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Moneysupermarket shares plunge as investors told not to expect growth

Lucy Burton
The Advertising Standards Authority’s list of most complained about adverts in 2016 featured three Moneysupermarket ads

Shares in Britain’s biggest price comparison website Moneysupermarket tumbled on Thursday after it told investors not to expect earnings growth in the year ahead. 

The company, known for its audacious dance-off adverts that feature businessmen in hot pants, said its revenue growth would lag the 6pc to 7pc boost expected for the wider market as it focuses on a new strategy. 

Chief executive Mark Lewis, the former retail boss of John Lewis who took the helm last year, said his aim was to make the website easier to use so that customers can save in ways "they didn't know existed". 

The shift in focus will involve spending an extra £5m to build its product engineering teams as well as up to £9m in one-off costs, the company said.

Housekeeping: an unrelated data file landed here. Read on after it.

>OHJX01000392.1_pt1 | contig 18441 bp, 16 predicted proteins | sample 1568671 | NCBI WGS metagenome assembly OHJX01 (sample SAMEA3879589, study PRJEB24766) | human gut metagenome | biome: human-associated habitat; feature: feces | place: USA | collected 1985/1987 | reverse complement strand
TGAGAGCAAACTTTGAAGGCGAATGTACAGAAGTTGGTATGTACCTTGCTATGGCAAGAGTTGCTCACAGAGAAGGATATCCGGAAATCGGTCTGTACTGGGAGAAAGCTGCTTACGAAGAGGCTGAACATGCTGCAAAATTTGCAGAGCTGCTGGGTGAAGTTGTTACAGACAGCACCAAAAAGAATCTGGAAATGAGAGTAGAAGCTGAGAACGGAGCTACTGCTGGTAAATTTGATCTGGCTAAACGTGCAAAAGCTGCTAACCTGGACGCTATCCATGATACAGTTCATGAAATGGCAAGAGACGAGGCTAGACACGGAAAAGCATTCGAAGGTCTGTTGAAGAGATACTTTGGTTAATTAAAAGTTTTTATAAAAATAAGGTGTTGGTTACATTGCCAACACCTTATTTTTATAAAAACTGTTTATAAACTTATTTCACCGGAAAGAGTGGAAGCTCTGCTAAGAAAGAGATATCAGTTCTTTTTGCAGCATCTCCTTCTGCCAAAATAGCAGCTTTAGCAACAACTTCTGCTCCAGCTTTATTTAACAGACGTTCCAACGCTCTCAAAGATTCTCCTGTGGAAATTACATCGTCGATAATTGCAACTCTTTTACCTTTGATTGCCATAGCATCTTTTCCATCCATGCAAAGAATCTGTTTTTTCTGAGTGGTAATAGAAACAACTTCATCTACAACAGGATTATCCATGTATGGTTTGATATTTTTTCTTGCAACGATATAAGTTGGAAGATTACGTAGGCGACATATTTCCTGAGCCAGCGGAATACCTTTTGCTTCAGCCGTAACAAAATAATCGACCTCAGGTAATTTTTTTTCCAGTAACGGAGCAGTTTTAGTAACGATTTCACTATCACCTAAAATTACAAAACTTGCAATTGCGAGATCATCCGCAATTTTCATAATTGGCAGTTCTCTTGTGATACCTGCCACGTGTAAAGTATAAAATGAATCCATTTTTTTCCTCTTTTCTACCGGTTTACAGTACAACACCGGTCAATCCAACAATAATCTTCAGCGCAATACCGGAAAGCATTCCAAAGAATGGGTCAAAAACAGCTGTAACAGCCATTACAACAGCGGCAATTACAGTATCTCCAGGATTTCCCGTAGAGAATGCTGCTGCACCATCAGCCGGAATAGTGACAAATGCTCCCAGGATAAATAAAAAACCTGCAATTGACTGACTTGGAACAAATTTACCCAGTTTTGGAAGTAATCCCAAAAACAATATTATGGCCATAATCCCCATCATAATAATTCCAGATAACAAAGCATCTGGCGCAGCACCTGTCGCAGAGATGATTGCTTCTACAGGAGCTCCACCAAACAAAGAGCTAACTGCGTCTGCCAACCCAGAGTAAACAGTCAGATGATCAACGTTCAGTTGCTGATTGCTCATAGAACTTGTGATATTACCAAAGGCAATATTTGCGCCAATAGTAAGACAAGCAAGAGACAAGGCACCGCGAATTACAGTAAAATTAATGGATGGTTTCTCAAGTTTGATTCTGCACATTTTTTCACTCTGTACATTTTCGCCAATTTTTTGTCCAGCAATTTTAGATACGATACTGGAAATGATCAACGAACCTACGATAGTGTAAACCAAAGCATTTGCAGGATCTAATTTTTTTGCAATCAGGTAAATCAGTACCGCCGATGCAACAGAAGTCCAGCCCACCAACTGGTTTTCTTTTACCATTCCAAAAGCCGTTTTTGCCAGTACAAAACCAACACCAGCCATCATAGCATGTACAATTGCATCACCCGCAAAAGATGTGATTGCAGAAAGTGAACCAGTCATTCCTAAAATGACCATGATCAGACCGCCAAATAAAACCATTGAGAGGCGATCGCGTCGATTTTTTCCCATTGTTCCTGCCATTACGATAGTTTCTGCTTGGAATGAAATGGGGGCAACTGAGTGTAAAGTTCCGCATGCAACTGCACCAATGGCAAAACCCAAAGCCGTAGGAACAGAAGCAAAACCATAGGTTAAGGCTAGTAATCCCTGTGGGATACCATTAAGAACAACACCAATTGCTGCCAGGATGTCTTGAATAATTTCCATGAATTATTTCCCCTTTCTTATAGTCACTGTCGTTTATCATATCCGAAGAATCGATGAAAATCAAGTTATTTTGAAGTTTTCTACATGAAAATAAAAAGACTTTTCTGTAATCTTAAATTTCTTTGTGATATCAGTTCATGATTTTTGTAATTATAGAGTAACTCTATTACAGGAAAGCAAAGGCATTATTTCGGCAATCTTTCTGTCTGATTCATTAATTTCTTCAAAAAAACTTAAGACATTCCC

It also posted a revenue rise of 4pc to £329.7m for 2017, slightly below analyst expectations.  

Shares in the FTSE 250 group plunged 25pc on Thursday morning as investors flinched at the growth warning. They were trading down 16pc by midday, the lowest since December 2016. 

While growth this year is forecast to be "broadly flat" the company said it expects an uptick in 2019.  

"If [it] can deliver on what appear to be sensible, targeted plans, then in the medium term it should be able to deliver both top line and bottom line growth for shareholders," said RBC analyst Kamran Hossain. 

It's been a rocky six months for Moneysupermarket, which warned last summer that a lack of bargains being offered by the big energy providers would hit its full-year profits as fewer people were switching. It reported a 6pc rise in profits to £78.1m on Thursday.  

Mr Lewis told The Telegraph last year that it was a challenge to drum up interest in the price comparison market, which is why the industry pours money into marketing through dance-off and meerkat commercials. 

"We’re very aware we’re in a pretty low interest category – we have to find ways to be engaging," the former advertising executive said. "I’m pleased our strutting and dancing builders are talked-about advertising."